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Technology: Servant or Master?

Technology as servant can and does bless the world in numerous ways. Technology as master is another story. Consider:

▪ reams of paper that computer printers spew into scrap bins in endless pursuit of the perfect document;
▪ WALL•E1 landscapes of electronic scrap trashed in pursuit of the latest, greatest;
▪ electronic-sitters that are too overwhelmingly convenient for the health and wellbeing of rising generations;
▪ escalating production of surplus goods worldwide (and far beyond global demand) “because we can”;2
▪ connections to worlds that disconnect us from time, place, values, and the company of others. Witness:

surreptitious texting during sermons, lectures, entertainments, conversations, work, driving, etc.;
abrupt interruptions to conversations, meetings, work, life, leisure, the pursuit of happiness, etc. to answer the personalized jangle of omnipresent cell-mates and me-phones;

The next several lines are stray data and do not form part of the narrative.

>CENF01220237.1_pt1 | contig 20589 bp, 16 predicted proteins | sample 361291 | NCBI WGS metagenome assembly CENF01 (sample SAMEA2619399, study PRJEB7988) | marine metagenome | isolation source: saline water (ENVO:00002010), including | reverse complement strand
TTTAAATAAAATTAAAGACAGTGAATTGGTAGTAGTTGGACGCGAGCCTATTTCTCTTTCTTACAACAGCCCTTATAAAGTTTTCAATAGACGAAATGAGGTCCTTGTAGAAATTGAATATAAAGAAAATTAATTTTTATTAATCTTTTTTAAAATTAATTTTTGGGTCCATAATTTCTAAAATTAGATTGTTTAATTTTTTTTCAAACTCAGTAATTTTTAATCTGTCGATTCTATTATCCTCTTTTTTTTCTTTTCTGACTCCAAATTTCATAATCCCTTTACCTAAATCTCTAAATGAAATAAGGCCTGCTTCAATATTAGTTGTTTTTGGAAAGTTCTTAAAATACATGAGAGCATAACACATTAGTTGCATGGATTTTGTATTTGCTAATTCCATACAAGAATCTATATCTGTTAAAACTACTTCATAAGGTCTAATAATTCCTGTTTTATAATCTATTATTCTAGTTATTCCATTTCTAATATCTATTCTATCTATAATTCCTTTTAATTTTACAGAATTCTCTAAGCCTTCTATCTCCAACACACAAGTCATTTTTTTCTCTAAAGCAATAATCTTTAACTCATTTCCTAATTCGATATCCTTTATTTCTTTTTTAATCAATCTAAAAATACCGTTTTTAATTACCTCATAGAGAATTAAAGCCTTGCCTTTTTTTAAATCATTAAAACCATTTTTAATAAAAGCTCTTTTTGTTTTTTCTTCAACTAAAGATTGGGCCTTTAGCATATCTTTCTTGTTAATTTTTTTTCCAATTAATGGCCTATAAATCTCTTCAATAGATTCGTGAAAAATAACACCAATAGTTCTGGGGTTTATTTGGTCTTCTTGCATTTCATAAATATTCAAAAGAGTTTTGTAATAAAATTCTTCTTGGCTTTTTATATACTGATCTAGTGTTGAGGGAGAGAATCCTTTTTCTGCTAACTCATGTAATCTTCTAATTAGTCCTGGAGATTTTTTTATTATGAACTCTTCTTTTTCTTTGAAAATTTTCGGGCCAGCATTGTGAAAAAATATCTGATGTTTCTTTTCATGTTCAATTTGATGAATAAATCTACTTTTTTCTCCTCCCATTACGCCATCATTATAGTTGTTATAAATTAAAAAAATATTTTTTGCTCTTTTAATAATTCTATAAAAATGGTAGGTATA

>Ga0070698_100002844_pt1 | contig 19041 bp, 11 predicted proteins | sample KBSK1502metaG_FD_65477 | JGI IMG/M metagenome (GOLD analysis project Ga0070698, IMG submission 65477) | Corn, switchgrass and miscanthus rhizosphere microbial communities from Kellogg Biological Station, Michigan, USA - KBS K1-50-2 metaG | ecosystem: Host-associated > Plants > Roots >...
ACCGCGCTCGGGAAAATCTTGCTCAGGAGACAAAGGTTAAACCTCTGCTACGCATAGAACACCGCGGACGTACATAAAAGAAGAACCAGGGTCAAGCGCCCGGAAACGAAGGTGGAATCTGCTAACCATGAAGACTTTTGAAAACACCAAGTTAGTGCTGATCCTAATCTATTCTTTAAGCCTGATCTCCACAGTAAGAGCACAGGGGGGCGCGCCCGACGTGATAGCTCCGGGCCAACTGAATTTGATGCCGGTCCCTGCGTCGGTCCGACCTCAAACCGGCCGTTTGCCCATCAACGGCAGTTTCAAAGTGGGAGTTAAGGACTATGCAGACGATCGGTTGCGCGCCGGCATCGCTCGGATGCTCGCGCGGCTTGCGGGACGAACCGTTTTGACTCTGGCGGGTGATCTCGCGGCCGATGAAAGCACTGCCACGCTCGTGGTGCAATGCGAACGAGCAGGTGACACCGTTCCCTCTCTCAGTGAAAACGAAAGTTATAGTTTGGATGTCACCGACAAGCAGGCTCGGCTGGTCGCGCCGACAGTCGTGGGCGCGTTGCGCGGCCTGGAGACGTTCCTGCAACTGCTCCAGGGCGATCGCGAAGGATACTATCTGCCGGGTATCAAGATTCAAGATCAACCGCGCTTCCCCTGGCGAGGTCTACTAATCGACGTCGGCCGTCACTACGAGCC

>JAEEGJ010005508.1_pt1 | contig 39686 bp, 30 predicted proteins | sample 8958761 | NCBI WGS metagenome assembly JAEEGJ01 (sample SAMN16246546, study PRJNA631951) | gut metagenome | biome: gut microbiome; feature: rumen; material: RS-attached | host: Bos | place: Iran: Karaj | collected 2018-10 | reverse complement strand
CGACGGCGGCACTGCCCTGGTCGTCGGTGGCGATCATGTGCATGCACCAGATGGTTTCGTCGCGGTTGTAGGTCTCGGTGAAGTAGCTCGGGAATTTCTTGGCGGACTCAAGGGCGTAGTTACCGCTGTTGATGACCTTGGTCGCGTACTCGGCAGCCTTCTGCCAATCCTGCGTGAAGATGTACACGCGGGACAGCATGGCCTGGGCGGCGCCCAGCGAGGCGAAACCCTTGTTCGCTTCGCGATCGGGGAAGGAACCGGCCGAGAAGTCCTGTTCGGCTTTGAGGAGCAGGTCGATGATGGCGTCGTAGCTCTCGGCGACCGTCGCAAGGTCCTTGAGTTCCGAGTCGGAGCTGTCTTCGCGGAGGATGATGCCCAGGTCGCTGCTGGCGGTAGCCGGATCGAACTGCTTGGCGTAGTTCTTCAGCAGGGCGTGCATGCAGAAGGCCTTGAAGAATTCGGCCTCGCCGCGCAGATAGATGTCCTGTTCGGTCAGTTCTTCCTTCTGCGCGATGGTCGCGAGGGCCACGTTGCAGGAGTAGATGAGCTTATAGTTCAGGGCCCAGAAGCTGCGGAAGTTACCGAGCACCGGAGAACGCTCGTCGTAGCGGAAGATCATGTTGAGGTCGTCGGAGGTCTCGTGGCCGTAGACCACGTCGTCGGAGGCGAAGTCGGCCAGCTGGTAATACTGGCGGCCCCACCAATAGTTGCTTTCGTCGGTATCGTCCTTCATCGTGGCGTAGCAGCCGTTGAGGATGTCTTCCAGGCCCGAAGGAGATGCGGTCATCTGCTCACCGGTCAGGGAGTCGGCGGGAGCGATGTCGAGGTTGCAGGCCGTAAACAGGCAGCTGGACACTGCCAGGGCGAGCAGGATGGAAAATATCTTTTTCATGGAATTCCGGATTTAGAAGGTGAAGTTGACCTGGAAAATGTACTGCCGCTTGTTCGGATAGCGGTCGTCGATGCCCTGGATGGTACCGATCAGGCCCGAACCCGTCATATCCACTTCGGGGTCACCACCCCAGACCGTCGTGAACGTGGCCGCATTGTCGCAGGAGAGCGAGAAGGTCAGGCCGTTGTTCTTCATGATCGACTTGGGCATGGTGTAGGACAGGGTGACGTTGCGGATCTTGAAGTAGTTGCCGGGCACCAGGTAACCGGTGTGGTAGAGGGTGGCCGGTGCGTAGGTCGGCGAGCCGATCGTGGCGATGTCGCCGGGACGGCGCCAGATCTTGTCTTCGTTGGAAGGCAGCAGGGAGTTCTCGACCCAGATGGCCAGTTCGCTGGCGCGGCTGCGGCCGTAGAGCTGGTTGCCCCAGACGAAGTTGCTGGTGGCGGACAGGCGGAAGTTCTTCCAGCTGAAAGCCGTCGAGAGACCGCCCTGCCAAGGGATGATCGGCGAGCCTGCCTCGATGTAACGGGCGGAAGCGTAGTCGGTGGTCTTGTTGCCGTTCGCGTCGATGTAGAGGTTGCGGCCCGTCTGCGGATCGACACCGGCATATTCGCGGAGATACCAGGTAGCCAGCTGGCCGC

escapism in “pleasant pictures” or “sham battles” from the realities of life and “The Habits of Highly Effective People”;3
surfing into a surfeit of conflicting information/opinion;4
hours of gaming where spouses, children, time and God take a backseat to the labyrinth;
electronic love-affairs disaffecting the family affection;
porno-plagues and incivility exploding within anonymity;
proliferation of “precision Predators” and discounting of “collateral damage”;
micro-manipulations of timing and insider information to capture macro-profits;
dining, driving, deliberating, and dying (and doing it all) while distracted;
and so forth.

1. Pixar’s 2008 movie
2.One of the under-acknowledged crises of the global economy
3. Reference Stephen R. Covey’s “Seven Habits” and “Eighth Habit”
4. “Ever learning, and never able to come to the knowledge of the truth.” (New Testament 2 Timothy 3:7)